4. Timeclocks measure time spent on shift. Clocks tell us what time of day it is. Time ruler perhaps?

    It’s a stopwatch because… we stop it? Startwatch…?

    I will be up all night with this. Thanks, Tim.

  5. With respect to seals in the southern Gulf of St. Lawrence, seals are indeed going up into the freshwater portions of rivers like the Restigouche and its tributary the Matapedia.

    I do see more seals in the Baie des Chaleurs now than I did growing up in the 60s and 70s. Anecdotally, however, old folks tell me that decades ago there were way more seals in the Baie des Chaleurs than there are now.

    Also, if the seals are eating the cod, would they not also be eating Striped bass? There has been an explosion in the population of Striped bass in the southern Gulf after their numbers dipped in the 1990s. So much so that there are fears for the Atlantic salmon on the Miramichi River, where the stripers breed, because stripers eat young salmon. A First Nation has arranged with DFO to start a fishery of Striped bass because there are so many. So if there are so many seals around, why aren’t they eating all the Striped bass too? There is also no shortage of smelts, which seals eat. I have a suspicion the seals are just convenient to blame in this and the cause of the cod’s decline is something else.

    1. In my 2013 book, The Devil and the Deep Blue Sea: An Investigation into the Scapegoating of Canada’s Grey Seal (in public library), I looked at the studies that Swain and others have been producing — the ones that seem to point to the grey seals as the culprit for the non-recovery of the cod in the Gulf. I haven’t looked at the more recent studies, but my guess is they are not that different. I devoted an entire chapter to the “missing fish” in the Gulf — the adult cod some DFO scientists say they couldn’t account for. Another chapter looks in detail at the diet studies they use to implicate the seals. It’s such a complex issue and it truly amazes me that scientists who purport to know so much about ocean ecosystems are willing to hang their hat on a claim that is based at most on circumstantial evidence.

      This is from my book:

      “In the autumn, southern Gulf cod form dense aggregations and migrate great distances from their summer feeding grounds — up to 650 km for some — to deeper and warmer waters on the southern slope of the Laurentian Channel, a nearly three hundred metre deep underwater valley that extends 1,250 km from the estuary to the edge of the continental shelf south of Newfoundland. It’s here that they mix with other stocks in the area, where they feed less, use up the energy stored in their livers and muscles, and wait for spring, when they make their way back into the Gulf to spawn. According to information from satellite transmitters attached to some grey seals, it is also here, on the overwintering grounds, where the two species overlap. Some grey seals spend time in the vicinity of St. Paul’s Island, northeast of Cape Breton during the winter months; it is here that some scientists say the adult cod are being eaten. In the winter of 2008, DFO hired sealers to kill grey seals that were foraging near St. Paul’s Island in the Cabot Strait near the cod overwintering areas. Scientists analyzed the stomach and intestinal contents of ninety seals and found that cod made up a significant portion of the diet of a few of the grey seals — mainly the males — foraging in the area…DFO says that even though the sample size is small, grey seal predation is still likely the greatest contributor to the high mortality of cod. But there are other explanations for the missing fish including unreported catch, emigration, disease, contaminants, poor fish condition, parasites, noise from seismic activity, and changes to their life-history, including maturing and aging prematurely.”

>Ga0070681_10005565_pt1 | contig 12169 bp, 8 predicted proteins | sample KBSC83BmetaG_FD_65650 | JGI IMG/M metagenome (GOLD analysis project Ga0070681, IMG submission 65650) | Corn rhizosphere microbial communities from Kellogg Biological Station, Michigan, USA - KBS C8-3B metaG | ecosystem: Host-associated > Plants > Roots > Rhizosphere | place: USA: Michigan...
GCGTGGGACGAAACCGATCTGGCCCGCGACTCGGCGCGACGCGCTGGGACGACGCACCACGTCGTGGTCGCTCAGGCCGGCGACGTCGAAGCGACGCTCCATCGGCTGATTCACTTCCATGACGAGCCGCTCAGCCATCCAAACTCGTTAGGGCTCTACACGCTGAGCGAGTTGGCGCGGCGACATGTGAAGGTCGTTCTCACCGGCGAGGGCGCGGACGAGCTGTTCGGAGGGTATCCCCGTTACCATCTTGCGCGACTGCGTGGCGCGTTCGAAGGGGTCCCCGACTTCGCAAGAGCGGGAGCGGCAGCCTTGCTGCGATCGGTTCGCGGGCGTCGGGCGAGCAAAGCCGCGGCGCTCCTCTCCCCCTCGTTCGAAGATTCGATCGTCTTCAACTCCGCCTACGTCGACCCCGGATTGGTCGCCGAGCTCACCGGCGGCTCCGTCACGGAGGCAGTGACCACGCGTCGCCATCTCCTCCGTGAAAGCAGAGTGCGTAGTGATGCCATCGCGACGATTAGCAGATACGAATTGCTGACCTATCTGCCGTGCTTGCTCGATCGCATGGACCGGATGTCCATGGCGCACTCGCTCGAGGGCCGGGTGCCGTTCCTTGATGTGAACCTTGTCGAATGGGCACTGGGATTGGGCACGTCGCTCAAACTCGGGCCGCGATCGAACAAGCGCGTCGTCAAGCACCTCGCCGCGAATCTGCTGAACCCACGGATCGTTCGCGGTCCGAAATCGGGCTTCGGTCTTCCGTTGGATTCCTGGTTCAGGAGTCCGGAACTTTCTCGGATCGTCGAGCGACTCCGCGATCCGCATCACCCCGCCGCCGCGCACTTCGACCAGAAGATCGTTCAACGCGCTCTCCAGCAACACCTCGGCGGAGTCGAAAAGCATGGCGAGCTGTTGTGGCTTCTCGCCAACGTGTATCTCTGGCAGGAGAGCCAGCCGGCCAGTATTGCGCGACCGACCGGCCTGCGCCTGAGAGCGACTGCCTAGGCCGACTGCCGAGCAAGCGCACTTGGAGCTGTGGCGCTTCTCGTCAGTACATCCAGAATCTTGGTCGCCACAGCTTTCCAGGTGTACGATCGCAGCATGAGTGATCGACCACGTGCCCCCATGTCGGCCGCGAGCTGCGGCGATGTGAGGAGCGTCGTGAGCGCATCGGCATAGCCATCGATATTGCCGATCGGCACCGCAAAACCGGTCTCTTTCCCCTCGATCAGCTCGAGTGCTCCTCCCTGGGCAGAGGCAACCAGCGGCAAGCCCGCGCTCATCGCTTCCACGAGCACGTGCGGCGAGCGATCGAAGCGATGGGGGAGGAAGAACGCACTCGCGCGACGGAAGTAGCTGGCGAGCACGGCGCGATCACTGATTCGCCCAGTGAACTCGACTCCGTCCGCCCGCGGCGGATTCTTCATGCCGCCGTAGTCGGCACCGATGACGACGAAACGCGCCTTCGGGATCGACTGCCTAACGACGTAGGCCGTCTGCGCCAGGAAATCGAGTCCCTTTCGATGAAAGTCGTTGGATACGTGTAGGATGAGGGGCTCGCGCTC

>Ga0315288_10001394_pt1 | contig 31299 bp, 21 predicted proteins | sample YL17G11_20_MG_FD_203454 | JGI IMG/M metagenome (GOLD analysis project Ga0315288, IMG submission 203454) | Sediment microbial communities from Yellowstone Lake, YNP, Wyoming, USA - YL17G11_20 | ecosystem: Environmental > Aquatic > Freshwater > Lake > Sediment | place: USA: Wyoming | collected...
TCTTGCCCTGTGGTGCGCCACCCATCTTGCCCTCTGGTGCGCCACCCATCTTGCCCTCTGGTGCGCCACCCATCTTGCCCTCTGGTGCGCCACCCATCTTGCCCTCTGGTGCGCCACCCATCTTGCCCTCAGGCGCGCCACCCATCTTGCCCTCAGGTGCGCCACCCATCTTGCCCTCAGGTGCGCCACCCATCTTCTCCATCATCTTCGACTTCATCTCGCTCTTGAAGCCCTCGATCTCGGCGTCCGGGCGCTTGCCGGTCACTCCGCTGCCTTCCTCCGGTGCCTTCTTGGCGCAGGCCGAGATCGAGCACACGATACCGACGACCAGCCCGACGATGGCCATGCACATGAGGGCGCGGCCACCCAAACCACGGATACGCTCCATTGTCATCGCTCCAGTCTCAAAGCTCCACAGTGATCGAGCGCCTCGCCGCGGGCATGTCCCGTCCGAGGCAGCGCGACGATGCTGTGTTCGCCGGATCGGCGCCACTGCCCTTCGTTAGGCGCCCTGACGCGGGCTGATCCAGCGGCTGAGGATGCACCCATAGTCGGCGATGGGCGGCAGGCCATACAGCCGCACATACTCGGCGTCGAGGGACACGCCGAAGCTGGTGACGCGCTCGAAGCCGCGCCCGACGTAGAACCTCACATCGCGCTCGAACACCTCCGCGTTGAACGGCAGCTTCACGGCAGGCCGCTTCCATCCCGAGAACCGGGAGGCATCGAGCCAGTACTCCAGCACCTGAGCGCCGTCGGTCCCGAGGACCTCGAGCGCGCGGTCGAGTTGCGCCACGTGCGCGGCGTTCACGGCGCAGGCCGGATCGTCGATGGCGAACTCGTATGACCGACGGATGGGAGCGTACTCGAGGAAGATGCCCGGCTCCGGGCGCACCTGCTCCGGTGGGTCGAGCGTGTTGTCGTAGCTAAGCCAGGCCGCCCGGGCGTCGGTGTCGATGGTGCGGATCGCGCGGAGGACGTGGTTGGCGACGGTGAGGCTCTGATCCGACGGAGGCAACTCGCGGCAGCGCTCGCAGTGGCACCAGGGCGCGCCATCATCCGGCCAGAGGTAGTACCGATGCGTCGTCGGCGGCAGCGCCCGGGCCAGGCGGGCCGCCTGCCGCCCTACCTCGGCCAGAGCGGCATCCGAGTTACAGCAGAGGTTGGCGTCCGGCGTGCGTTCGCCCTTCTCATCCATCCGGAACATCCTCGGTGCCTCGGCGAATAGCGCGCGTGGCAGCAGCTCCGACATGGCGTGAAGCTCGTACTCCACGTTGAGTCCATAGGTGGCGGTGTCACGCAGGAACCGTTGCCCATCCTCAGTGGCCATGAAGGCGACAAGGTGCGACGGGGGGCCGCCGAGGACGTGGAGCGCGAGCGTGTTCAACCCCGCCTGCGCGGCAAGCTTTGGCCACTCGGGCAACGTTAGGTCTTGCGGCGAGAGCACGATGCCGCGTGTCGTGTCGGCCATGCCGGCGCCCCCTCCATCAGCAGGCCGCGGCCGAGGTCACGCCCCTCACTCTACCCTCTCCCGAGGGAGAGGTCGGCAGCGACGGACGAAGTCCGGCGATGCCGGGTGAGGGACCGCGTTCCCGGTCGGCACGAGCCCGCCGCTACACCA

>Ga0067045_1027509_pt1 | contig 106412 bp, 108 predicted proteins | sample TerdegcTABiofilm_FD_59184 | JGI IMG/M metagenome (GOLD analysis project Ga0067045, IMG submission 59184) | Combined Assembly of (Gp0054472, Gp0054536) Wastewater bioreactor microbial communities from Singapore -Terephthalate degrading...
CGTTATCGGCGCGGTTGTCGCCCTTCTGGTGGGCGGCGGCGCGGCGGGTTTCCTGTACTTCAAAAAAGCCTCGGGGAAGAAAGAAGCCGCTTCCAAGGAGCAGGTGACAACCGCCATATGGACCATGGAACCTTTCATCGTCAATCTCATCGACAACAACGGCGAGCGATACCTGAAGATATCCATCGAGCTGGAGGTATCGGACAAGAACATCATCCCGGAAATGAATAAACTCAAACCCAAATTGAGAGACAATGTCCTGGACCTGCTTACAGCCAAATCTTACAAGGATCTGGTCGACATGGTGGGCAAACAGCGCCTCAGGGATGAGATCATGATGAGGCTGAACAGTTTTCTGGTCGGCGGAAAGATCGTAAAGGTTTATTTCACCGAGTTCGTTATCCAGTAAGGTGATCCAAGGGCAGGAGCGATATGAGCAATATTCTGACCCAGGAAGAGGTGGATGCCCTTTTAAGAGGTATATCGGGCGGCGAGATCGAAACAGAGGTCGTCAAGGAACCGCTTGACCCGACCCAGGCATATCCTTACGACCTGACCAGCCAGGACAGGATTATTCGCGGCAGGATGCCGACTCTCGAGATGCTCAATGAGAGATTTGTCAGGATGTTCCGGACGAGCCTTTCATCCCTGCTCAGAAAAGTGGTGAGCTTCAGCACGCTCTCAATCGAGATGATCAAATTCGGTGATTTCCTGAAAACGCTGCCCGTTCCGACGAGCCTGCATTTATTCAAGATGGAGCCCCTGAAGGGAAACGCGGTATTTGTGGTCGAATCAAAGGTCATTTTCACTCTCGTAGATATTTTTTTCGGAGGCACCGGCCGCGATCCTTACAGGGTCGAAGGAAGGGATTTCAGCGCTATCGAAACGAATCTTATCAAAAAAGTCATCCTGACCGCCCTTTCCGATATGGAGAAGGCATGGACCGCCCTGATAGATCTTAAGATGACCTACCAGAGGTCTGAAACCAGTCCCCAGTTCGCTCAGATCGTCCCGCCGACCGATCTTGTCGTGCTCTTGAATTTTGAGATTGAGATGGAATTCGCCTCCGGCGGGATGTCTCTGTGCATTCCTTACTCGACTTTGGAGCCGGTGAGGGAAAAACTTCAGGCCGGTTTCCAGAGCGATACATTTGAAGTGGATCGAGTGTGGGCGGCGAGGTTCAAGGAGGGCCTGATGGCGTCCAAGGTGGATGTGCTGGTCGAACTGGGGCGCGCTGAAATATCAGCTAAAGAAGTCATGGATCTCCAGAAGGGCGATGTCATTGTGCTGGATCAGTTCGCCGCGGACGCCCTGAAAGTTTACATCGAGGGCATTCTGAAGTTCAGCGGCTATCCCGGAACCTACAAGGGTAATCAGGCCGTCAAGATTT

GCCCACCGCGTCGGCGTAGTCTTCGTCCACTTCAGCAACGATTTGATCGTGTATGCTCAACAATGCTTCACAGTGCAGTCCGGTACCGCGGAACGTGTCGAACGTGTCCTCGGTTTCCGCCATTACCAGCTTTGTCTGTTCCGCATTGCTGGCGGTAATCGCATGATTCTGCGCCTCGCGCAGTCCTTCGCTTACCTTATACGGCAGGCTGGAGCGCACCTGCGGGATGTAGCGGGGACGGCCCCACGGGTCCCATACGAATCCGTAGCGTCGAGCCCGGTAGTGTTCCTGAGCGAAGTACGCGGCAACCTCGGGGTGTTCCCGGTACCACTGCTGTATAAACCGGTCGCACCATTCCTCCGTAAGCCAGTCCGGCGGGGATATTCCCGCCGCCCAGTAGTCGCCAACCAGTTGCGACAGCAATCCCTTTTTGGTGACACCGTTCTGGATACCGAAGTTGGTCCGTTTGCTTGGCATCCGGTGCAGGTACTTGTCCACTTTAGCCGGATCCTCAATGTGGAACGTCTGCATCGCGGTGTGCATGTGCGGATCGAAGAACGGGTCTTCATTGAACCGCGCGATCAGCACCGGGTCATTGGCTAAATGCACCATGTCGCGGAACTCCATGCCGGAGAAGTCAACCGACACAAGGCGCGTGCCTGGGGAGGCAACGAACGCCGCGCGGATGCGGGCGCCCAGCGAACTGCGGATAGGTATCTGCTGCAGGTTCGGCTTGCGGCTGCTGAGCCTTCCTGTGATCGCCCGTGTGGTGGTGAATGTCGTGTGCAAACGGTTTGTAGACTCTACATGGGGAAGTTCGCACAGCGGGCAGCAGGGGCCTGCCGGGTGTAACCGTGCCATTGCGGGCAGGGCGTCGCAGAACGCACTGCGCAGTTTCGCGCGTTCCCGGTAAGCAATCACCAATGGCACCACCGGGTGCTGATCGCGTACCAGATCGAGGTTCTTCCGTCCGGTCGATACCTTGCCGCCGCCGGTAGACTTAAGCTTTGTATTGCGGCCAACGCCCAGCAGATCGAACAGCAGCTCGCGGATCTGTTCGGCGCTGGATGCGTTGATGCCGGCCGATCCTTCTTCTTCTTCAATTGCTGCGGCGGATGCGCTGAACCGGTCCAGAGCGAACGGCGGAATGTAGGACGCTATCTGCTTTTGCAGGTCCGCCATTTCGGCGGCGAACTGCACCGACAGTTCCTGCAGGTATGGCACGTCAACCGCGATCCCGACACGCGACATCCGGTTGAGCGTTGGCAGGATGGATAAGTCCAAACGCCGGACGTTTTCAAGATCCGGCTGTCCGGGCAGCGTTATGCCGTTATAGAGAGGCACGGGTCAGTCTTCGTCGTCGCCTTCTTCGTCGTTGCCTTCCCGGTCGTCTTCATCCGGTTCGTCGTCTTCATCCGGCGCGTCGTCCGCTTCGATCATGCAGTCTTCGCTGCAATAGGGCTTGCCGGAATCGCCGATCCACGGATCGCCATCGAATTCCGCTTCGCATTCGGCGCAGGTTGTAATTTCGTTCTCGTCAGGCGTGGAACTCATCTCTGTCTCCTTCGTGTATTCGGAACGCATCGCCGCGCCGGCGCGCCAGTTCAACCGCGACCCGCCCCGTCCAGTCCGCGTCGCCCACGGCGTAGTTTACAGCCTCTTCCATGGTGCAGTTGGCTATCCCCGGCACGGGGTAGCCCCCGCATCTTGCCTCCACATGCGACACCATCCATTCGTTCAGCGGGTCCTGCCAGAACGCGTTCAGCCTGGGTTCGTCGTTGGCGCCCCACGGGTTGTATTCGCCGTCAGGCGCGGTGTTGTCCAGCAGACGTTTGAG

There are so many alternative hypotheses, all discussed in detail in my book — how is climate change affecting the oceans? How might the dead zone in the Gulf be impacting the cod? What about the cumulative effects? What impact does noise from seismic testing have on adult fish? And this is the crucial question: if any of these other factors, or some of them combined, have in fact made adult cod weaker and more vulnerable to predation by grey seals, are the seals really the cause of the mortality??

      The CBC should have interviewed Don Bowen, he’s a grey seal expert. He says that some of the other hypotheses were dismissed by the DFO because they know so little about them, but they know a lot about seals. “It’s basically the blind man looking where the light is brightest,” he says. Daniel Pauly, world renowned fisheries scientist at the University of British Columbia told me this: in the case of the cod non-recovery, a great deal of time, effort and money have gone into studying the impact of grey seals and not the other possible explanations for the non-recovery. “This is how you can distort findings without ever being caught.”